here’s my dress I found yesterday at goodwill for under $7. Again ignore me, just look at the dress.

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Rock On.

~H

Review: An Earl to Enchant

An Earl to Enchant by Amelia Grey
Genre: Historical Fiction, Romance

Rating: 1, DNF

After the first two chapters of this book, I was ready to give up. I gave it a little bit more just to see if it was worth it, and I sort of regret it. I could have been reading something else.

I felt like I knew everything after the first chapter, and that there was no reason to keep going. The character spilled her guts, the sexual tension was immediate and way too strong for a first meeting, and it felt typical. I knew what would happen: They’d meet, they’d sleep together, they’d get married, they’d fall in love. In that order. There was no mystery, there was nothing keeping me reading.

The characters seemed dense and melodramatic. For instance, Arianna fainted in the first chapter, and woke being “carried in strong arms” (the Earl). She “felt safe there for some reason.” But I was thinking the whole time, She doesn’t even know the guy. It felt wrong that she was so attracted to him and “felt safe” and “felt at home” when she—and I as a reader—didn’t even know the character very well. Also, after one argument she’s convinced herself that he’s ill tempered—when he’s not—and that keeps her from being open to him.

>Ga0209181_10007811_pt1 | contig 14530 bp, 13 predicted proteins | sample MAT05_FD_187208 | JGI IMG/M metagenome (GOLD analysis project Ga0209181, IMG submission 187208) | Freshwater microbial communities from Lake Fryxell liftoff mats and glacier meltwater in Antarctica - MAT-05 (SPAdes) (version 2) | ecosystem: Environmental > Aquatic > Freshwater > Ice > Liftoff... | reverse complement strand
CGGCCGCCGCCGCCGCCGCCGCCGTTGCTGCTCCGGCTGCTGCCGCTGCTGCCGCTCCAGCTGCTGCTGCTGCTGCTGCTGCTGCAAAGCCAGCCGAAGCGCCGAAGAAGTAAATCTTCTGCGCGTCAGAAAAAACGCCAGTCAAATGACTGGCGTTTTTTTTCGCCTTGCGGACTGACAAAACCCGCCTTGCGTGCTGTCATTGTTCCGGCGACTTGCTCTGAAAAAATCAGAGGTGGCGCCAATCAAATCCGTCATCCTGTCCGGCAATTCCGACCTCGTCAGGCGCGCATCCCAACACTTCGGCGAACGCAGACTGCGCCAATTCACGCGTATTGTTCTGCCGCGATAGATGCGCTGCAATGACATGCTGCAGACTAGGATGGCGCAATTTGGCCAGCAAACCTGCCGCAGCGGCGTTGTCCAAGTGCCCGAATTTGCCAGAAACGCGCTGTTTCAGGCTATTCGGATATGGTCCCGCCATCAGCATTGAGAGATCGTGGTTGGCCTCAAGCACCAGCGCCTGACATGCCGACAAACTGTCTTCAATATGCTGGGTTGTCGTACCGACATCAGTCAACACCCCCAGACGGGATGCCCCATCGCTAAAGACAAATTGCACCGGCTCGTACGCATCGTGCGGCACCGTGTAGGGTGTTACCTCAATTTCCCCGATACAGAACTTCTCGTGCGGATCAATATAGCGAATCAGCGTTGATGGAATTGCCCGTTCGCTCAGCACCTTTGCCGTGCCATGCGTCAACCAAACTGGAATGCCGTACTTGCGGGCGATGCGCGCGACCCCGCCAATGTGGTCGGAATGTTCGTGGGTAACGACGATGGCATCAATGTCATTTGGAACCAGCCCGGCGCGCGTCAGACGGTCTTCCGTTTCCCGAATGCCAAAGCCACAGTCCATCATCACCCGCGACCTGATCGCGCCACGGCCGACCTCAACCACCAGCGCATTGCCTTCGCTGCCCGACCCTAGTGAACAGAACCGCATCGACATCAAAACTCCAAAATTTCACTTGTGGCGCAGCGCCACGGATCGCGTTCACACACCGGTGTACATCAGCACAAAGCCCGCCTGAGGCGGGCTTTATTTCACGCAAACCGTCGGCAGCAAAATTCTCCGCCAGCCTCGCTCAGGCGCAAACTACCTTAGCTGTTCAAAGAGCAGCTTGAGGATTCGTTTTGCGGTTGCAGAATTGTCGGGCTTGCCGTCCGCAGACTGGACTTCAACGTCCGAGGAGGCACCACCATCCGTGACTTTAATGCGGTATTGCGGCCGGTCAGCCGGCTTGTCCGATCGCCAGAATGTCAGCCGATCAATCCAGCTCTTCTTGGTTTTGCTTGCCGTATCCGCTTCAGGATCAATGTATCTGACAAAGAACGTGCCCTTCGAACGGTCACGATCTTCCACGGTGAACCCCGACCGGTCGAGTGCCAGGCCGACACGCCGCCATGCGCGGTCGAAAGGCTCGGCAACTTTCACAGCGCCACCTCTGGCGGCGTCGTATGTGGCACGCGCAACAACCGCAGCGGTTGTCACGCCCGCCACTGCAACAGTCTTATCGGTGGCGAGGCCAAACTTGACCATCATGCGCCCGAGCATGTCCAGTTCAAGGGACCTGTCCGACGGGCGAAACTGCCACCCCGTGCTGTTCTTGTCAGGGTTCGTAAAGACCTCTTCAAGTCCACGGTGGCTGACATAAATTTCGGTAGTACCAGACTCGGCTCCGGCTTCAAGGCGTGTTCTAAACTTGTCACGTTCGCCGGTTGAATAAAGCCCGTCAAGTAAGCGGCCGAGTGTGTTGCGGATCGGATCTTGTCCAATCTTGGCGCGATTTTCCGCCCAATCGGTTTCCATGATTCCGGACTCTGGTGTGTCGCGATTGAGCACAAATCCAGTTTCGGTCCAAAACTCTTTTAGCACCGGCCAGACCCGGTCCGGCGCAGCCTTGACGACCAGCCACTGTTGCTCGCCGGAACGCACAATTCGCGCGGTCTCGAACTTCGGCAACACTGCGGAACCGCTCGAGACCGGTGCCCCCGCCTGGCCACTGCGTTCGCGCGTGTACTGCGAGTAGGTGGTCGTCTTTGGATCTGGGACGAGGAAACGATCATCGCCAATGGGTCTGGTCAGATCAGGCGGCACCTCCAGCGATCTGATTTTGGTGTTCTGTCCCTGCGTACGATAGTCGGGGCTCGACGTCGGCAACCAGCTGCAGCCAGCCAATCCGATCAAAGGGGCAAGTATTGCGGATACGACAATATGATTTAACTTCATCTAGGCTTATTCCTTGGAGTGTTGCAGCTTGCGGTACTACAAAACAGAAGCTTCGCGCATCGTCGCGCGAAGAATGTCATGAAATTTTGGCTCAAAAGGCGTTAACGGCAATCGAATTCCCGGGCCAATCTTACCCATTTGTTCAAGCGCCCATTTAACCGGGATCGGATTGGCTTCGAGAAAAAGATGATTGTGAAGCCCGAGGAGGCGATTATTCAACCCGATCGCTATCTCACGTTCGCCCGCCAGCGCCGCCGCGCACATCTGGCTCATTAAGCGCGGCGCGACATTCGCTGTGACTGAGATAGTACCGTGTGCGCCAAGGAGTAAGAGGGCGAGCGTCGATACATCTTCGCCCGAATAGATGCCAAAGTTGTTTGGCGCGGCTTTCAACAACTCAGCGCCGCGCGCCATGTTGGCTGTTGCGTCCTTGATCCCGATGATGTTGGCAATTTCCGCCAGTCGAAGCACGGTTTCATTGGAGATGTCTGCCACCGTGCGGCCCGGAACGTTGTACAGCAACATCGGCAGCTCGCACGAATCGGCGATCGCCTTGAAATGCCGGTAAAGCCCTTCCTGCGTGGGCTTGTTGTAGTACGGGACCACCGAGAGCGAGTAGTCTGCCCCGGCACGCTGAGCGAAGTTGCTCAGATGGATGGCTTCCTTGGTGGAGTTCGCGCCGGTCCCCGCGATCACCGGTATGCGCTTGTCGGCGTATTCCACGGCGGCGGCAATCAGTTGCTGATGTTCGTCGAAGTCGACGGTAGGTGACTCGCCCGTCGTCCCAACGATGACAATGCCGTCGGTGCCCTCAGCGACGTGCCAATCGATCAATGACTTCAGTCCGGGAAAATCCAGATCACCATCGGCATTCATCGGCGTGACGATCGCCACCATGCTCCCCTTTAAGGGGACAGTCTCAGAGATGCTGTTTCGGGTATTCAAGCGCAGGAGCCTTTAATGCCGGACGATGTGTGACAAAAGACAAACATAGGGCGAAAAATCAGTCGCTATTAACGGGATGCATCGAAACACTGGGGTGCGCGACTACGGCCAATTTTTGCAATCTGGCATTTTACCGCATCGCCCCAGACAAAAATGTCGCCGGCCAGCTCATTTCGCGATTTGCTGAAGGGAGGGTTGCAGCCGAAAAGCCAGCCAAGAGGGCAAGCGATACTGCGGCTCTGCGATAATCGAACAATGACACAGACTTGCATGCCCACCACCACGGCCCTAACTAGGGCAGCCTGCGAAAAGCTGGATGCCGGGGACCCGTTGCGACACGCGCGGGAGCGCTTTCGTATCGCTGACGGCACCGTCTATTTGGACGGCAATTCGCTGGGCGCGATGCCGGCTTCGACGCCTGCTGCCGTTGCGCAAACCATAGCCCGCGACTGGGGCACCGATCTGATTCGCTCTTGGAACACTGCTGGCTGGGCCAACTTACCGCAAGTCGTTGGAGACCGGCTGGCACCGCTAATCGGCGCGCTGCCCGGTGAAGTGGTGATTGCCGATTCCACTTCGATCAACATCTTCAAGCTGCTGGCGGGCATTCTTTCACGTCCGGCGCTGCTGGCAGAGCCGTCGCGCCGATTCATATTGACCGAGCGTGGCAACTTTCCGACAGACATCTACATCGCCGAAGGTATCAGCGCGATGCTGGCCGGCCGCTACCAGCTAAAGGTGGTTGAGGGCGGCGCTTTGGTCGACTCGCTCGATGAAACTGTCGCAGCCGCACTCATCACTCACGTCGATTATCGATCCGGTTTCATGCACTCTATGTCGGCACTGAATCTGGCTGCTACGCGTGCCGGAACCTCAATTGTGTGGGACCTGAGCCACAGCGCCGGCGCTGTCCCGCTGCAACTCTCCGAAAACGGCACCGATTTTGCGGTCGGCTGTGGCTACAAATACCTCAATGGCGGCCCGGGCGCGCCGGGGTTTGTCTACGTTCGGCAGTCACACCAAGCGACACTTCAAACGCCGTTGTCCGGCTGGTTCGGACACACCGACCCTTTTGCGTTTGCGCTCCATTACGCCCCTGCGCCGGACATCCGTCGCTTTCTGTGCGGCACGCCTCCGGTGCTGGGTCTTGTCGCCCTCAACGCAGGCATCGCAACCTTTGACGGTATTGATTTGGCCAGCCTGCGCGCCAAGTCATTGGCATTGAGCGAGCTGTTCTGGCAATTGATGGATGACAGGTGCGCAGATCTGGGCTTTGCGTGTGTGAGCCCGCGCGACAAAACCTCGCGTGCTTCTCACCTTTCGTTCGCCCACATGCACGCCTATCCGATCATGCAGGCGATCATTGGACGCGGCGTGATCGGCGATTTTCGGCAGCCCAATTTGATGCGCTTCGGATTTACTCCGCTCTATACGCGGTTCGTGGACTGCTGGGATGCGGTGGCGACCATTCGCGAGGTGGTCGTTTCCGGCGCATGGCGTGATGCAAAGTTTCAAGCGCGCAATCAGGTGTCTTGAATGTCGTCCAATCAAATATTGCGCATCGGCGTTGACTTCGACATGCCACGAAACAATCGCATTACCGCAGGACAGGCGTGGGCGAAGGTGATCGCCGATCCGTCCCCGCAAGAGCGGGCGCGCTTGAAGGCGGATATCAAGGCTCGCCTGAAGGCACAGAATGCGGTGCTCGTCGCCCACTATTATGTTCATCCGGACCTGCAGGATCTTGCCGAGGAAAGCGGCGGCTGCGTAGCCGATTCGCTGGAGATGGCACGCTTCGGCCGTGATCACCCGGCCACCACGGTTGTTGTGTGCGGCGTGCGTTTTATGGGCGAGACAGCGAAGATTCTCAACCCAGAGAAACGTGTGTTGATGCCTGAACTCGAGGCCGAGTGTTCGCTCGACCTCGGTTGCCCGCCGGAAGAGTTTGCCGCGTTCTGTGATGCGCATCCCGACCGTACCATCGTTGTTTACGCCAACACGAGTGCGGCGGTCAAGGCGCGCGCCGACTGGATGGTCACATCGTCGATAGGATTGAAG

The writing wasn’t that great, either. The prose felt forced and hard to read, and the dialogue was awkward. It was as if the characters said more than they needed to, and said everything they thought, and described things unnecessarily. For example,

It’s just that I’m so happy to be outside for the first time in such a long time. I seldom left my room on the ship, and this is the first time I’ve been out of your house. Everything looks fresh and new.”

(Page 108, ARC)

I would have said “It’s just that I’m so happy to be outside for the first time in such a long time.” She had seldom left her room on the ship, and it was her first time outside of his house. Everything looked fresh and new. It’s less awkward... or maybe just less wordy. 

There was just too much against this book to keep me reading. I will say that from what I read, Grey is good at developing the sexual tension. But that was another thing that was just too much for me.

All in all, I was expecting a lot more from the plot and characters than I got from An Earl to Enchant.

An Earl to Enchant was published April 6th. It got 4- and 5-star reviews on Amazon and Goodreads. Please consider other reviews before making purchase decisions.

 haleyknitzpurpule

knitter

Not happy with socialism in America? Do something about it.

Raise your hand if you are unhappy about the Healthcare Law.

*raises hand.*

hey. I’m influenced positively because of it. I’m going to be benefiting from it. But that doesn’t mean I’m happy about it. It’s wrong.

Ok. ready to do something about it?

My sister and a friend of ours have set up a website and an event: it’s called “send a letter.” here’s the basics:

You write a letter to President Obama, Vice president Mr. Biden, or Speaker of the House Nancy Pelosi. You explain why you think the healthcare bill is wrong, following the guidelines they have, and everyone sends the letter on July 4th.

Brilliant.

I suggest anyone unhappy about where our country is going to participate in this event. Here is the website, and there is a facebook page also.